Blue Grass Army Depot entrance (Photo by BGAD)
The newly passed national defense act “lays the groundwork for Blue Grass Army Depot to take on new missions,” said U.S. Sen. Mitch McConnell, who called for “ramping up production of defense materials at installations” like the 14,600-acre site in Madison County.
The depot housed the United States’ last stockpile of chemical weapons, the last of which were chemically neutralized and destroyed on July 7. For years Kentuckians battled plans to incinerate chemical weapons in the densely populated area before the Army agreed to use a chemical neutralization process instead.
The defense legislation which Congress approved Thursday includes a requirement that the Army pursue opportunities identified in a feasibility study of potential reuses of the Kentucky facility, says a release from McConnell, the Senate’s Republican leader.
The chemical-weapons neutralization and destruction plant, roads and related facilities represent a $2 billion investment by taxpayers, says the feasibility study released in September. Among its recommendations is adapting BGAD to produce chemicals critical to the defense industry.
McConnell on Thursday said he also had secured a provision requiring the Department of Defense to “onshore production of crucial chemicals by 2028, addressing a supply-chain vulnerability in 15 chemicals essential for explosive materials and currently produced overseas in countries like China. The provision requires consideration of BGAD’s suitability to meet this vital need.”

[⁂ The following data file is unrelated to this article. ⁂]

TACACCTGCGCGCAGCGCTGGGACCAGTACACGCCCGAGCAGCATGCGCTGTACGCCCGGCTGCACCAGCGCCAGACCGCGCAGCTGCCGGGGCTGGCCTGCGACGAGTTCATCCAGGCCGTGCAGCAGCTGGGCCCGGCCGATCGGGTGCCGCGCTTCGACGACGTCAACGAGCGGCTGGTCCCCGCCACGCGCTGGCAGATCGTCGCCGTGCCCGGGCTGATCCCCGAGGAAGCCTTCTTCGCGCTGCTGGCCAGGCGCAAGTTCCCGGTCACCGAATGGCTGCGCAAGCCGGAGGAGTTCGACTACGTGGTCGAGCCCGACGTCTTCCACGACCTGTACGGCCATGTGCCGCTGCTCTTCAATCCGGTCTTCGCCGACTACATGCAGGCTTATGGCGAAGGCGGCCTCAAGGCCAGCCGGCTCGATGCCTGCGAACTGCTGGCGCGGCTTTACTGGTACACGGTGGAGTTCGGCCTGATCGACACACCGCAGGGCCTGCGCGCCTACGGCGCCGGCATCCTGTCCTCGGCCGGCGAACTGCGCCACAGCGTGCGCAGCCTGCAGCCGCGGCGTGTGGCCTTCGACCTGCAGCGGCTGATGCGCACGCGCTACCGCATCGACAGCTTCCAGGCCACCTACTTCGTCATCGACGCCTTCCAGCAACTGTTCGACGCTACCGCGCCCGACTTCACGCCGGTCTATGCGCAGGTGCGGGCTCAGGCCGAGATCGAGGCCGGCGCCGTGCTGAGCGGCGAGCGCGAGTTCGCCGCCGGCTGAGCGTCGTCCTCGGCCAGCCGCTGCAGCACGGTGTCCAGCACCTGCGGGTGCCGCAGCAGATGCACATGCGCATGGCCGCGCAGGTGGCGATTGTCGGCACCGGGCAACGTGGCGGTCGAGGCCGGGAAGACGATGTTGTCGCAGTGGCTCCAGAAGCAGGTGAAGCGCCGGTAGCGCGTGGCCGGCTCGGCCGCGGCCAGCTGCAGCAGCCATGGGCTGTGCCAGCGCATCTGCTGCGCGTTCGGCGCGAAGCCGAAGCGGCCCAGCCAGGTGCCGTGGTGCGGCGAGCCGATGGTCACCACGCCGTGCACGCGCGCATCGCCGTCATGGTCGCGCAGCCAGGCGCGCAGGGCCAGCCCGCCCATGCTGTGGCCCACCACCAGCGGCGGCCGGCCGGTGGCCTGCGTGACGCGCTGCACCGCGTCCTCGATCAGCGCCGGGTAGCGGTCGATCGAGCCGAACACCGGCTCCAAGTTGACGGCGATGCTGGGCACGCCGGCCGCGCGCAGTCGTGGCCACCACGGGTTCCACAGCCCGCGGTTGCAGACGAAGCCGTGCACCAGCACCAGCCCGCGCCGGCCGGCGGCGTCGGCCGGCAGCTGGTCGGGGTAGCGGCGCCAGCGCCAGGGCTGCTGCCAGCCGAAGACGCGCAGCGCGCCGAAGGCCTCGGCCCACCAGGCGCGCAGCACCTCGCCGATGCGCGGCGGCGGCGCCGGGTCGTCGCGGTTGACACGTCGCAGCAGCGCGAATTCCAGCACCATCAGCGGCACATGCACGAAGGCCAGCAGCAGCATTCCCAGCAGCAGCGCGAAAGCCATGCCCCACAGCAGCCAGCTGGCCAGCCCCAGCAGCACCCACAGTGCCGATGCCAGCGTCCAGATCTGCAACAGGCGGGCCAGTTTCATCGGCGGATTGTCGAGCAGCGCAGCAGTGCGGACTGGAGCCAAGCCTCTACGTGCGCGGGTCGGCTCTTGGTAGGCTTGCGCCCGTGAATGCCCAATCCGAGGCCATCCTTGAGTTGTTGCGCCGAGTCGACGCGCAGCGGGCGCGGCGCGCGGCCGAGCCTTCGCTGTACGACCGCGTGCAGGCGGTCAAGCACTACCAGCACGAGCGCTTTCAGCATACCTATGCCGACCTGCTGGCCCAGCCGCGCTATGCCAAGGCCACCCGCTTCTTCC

Other possible reuses identified in the feasibility study include producing metal shipping containers or 155-mm artillery munitions metal components, expanding BGAD’s security guard training program and collaborating with the Army National Guard on a centralized Army regional security monitoring center.
The study said the depot has the capacity to execute all five of the recommended reuses simultaneously.
It will be late 2027 before the final phase of weapons destruction — cleanup, processing secondary wastes and completing administrative tasks — is completed, the feasibility study said.
McConnell said other provisions in the National Defense Authorization Act that benefit Kentucky are:
- $39 million for a multipurpose training range at Fort Campbell.
- $16.4 million for a modern maintenance facility at Kentucky Army National Guard.
- $3.3 million to plan and design a state-of-the-art munitions supply facility at the Blue Grass Army Depot.
- $2.5 million to plan and design a new air traffic control tower at Fort Campbell.
- $2.0 million to complete construction of a Kentucky National Guard headquarters building in Frankfort
- Study requirement to support the Army Human Resources Command’s 2030 Transformation Plan at Ft. Knox.
- Continued support for the University of Louisville’s cybersecurity workforce development partnership with the National Security Agency.
- Vital investments in Kentucky’s defense manufacturing and innovation industry.
McConnell said the NDAA also authorizes the following provisions to support service members and their families:
- Secures a well-deserved 5.2% pay raise for servicemembers, the highest pay raise in 22 years to offset inflation.
- Provides scholarship opportunities for recruits enrolled in community and junior colleges and increases scholarship opportunities for those pursuing military health careers.
- Authorizes quality improvements for military enlisted barracks, including the replacement of barracks that do not meet basic standards.
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